aws iam create-instance-profile --instance-profile-name ecsServer


aws iam add-role-to-instance-profile --role-name ecsInstanceRole --instance-profile-name ecsServer

Now we will use the following user data script to launch a few EC2 instances in different subnets:

ecs-userdata.txt:

#!/bin/bash
yum update -y
echo ECS_CLUSTER=AkkaCluster >> /etc/ecs/ecs.config

This user data script updates the Linux packages of the Amazon EC2 instance and registers it in the Amazon ECS cluster. By default, the container instance is launched into your default cluster if you don’t specify another one.

aws ec2 run-instances --image-id ami-840e42ee --count 1 --instance-type t2.medium --key-name <your_ssh_key> --security-group-ids sg-a --subnet-id subnet-a --iam-instance-profile Name=ecsServer --user-data file://<path_to_user_data_file>/ecs-userdata.txt --region us-east-1


aws ec2 run-instances --image-id ami-840e42ee --count 1 --instance-type t2.medium --key-name <your_ssh_key> --security-group-ids sg-a --subnet-id subnet-b --iam-instance-profile Name=ecsServer --user-data file://<path_to_user_data_file>/ecs-userdata.txt --region us-east-1

Now we will register our task definition and service:

aws ecs register-task-definition --cli-input-json file://<path_to_json_file>/akka-firehose.json --region us-east-1

akka-firehose.json:

{
  "containerDefinitions": [
    {
      "name": "akka-firehose",
      "image": "<your_account_id>.dkr.ecr.us-east-1.amazonaws.com/akka-firehose",
      "cpu": 1024,
      "memory": 1024,
      "portMappings": [{
                      "containerPort": 8080,
                      "hostPort": 80
              }],
      "essential": true
    }
  ],
  "family": "akka-demo"
}

The task definition specifies which image you want to use, how many resources (CPU and RAM) are required and the port mappings between Docker container and host.

aws ecs create-service --cluster AkkaCluster --service-name akka-firehose-service --cli-input-json file://<path_to_json_file>/akka-elb.json --region us-east-1

akka-elb.json:

{
    "serviceName": "akka-firehose-service",
    "taskDefinition": "akka-demo:1",
    "loadBalancers": [
        {
            "loadBalancerName": "akkaElb",
            "containerName": "akka-firehose",
            "containerPort": 8080
        }
    ],
    "desiredCount": 2,
    "role": "ecsServiceRole"
}

Our service uses the task definition in version 1 and connects the containers on port 8080 to our previously defined ELB load balancer. The configuration specifies the desired number of services to two, so if we have registered two Amazon EC2 instances in our Amazon ECS cluster, each of them should run a service. After a short amount of time, the service should run successfully on the cluster. We can test the current setup by sending a POST request to our ELB load balancer:

curl -v -H "Content-type: application/json" -X POST -d '{"userId":100, "userName": "This is user data"}' http://<address_of_elb>.us-east-1.elb.amazonaws.com/api/user

After sending data to our application, we can list the files in the S3 bucket we created as a target for Amazon Kinesis Firehose:

aws s3 ls s3://<your_name>-firehose-target --recursive

In this blog post we created the infrastructure to roll out our Scala-based microservice in Amazon ECS and Amazon ECR. We hope we’ve given you ideas for creating your own Dockerized Scala-based applications in AWS. Feel free to share your ideas in the comments below!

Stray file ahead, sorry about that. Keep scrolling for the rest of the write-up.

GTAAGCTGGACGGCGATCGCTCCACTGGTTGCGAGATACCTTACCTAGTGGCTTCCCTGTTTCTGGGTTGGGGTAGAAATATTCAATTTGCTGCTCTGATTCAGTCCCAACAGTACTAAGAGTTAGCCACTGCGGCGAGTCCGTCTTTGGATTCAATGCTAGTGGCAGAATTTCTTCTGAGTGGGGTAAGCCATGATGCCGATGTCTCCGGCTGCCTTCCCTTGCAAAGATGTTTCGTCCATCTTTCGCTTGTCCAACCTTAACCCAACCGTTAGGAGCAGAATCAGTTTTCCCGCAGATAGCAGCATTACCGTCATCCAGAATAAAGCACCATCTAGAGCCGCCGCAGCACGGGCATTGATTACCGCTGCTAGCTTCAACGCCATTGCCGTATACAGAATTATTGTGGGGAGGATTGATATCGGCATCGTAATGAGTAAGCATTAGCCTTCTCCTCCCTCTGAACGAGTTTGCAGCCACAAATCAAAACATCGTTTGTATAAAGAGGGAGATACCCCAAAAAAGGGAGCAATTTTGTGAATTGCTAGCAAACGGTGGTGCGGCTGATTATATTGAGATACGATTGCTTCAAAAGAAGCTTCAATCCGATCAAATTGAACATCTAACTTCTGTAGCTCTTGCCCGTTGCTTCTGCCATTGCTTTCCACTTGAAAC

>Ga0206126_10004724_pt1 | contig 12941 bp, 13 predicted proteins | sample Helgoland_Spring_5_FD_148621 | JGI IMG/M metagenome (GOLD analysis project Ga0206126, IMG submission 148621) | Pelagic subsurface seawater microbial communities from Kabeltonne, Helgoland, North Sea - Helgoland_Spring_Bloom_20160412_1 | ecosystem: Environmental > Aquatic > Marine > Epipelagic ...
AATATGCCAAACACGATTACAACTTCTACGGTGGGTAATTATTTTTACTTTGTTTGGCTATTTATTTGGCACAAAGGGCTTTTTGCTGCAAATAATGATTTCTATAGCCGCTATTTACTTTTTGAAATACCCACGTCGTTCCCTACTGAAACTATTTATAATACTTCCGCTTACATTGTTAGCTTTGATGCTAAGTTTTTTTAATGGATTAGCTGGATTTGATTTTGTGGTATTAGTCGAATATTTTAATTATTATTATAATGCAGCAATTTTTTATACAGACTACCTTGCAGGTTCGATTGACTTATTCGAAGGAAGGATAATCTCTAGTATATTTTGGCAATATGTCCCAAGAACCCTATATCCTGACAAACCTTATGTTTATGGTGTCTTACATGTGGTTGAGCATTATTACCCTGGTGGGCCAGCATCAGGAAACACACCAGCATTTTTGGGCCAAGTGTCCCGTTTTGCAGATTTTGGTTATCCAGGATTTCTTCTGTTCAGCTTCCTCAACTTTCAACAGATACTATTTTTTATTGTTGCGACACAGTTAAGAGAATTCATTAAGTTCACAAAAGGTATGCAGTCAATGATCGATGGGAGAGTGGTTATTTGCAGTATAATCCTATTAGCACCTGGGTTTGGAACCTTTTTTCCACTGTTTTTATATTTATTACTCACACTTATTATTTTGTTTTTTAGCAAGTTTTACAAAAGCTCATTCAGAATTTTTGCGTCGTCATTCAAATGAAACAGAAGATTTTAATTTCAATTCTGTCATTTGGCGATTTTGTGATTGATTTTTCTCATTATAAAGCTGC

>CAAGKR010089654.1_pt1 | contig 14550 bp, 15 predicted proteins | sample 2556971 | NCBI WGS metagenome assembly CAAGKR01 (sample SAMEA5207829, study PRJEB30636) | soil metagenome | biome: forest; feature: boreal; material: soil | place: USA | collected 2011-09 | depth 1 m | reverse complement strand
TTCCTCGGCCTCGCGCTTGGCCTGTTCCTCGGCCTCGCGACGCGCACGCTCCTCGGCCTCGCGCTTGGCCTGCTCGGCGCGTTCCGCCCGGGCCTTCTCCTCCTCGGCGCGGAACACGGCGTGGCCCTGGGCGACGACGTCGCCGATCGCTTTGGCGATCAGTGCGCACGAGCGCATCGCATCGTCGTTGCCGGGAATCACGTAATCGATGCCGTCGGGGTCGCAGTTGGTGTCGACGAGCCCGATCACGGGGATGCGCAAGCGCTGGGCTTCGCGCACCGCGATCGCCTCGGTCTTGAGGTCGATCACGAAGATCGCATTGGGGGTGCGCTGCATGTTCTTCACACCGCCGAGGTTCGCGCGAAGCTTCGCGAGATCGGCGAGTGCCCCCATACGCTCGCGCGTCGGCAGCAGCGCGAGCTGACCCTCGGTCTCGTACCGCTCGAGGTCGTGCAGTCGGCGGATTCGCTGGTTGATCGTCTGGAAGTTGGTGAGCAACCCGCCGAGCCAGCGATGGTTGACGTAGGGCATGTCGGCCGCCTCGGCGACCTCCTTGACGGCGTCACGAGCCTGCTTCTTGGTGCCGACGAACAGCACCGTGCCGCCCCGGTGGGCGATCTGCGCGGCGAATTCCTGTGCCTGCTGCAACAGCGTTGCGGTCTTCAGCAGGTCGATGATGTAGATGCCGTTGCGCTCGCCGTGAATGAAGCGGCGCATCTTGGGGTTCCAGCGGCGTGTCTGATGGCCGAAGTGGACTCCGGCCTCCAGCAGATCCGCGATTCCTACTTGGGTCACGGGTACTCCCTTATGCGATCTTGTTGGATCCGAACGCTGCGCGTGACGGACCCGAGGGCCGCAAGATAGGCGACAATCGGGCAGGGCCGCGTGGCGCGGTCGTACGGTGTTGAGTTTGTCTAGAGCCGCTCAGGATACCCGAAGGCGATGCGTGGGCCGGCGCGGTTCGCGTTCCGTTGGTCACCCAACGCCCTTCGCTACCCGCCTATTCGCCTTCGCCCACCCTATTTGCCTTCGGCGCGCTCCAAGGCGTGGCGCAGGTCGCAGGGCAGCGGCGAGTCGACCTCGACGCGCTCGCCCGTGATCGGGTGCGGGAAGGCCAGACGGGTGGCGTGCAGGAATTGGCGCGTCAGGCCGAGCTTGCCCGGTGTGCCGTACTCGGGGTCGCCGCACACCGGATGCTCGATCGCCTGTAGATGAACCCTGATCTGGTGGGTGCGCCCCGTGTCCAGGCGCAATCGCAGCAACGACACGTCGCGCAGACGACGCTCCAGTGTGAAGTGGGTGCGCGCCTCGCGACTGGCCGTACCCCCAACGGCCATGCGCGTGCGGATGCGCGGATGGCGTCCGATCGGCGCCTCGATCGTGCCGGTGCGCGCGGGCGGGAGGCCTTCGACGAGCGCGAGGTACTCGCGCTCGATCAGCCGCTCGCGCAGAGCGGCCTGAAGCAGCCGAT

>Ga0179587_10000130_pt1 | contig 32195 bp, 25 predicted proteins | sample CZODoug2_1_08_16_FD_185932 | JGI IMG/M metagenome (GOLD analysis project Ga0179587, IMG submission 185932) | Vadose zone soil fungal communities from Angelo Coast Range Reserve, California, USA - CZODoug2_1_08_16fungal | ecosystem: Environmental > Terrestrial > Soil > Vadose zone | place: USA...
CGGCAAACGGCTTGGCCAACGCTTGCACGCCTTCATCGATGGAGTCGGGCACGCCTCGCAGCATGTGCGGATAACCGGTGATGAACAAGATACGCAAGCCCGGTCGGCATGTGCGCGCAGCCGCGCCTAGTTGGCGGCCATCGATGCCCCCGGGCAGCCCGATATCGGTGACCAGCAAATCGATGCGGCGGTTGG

Event-driven architecture using Scala, Docker, Amazon Kinesis Firehose, and the AWS SDK for Java (Part 1)

by Sascha Moellering | on | in Java | Permalink | Comments |  Share

The key to developing a highly scalable architecture is to decouple functional parts of an application. In the context of an event-driven architecture, those functional parts are single-purpose event processing components (“microservices”). In this blog post, we will show you how to build a microservice using Scala, Akka, Scalatra, the AWS SDK for Java, and Docker. The application uses the AWS SDK for Java to write data into Amazon Kinesis Firehose. It can capture and automatically load streaming data into Amazon S3 and Amazon Redshift. Amazon S3 will be the target of the data we will put into a Firehose delivery stream.

In a two-part series, this blog post will cover the following topics:

Part 1: How to use the AWS SDK for Java to get started with Scala development, how to set up Amazon Kinesis Firehose, and how to test your application locally.

Part 2: How to use Amazon EC2 Container Service (Amazon ECS) and Amazon EC2 Container Registry (Amazon ECR) to roll out your Dockerized Scala application.

After you have downloaded your IDE, set up your AWS account, created an IAM user, and installed the AWS CLI, you can check out the example application from https://github.com/awslabs/aws-akka-firehose.

Accessing Java classes from Scala is no problem, but Scala has language features which can’t be applied to Java directly (for example, function types and traits) that can’t be applied to Java directly. The core of this application is an Akka actor that writes JSON data into Amazon Kinesis Firehose. Akka implements the actor model which is a model of concurrent programming. Actors receive messages and take actions based on those messages. With Akka, it is easy to build a distributed system using remote actors. In this example, the FirehoseActor receives a message from a REST interface that is written with Scalatra, a small and efficient, Sinatra-like web framework for Scala. It implements the servlet specification, so Scalatra apps can be deployed in Tomcat, Jetty or other servlet engines, or JavaEE application servers. To reduce dependencies and complexity, the application uses an embedded Jetty servlet engine that is bundled with the application. To bundle Jetty with our application, we have to add Jetty as dependency in build.scala: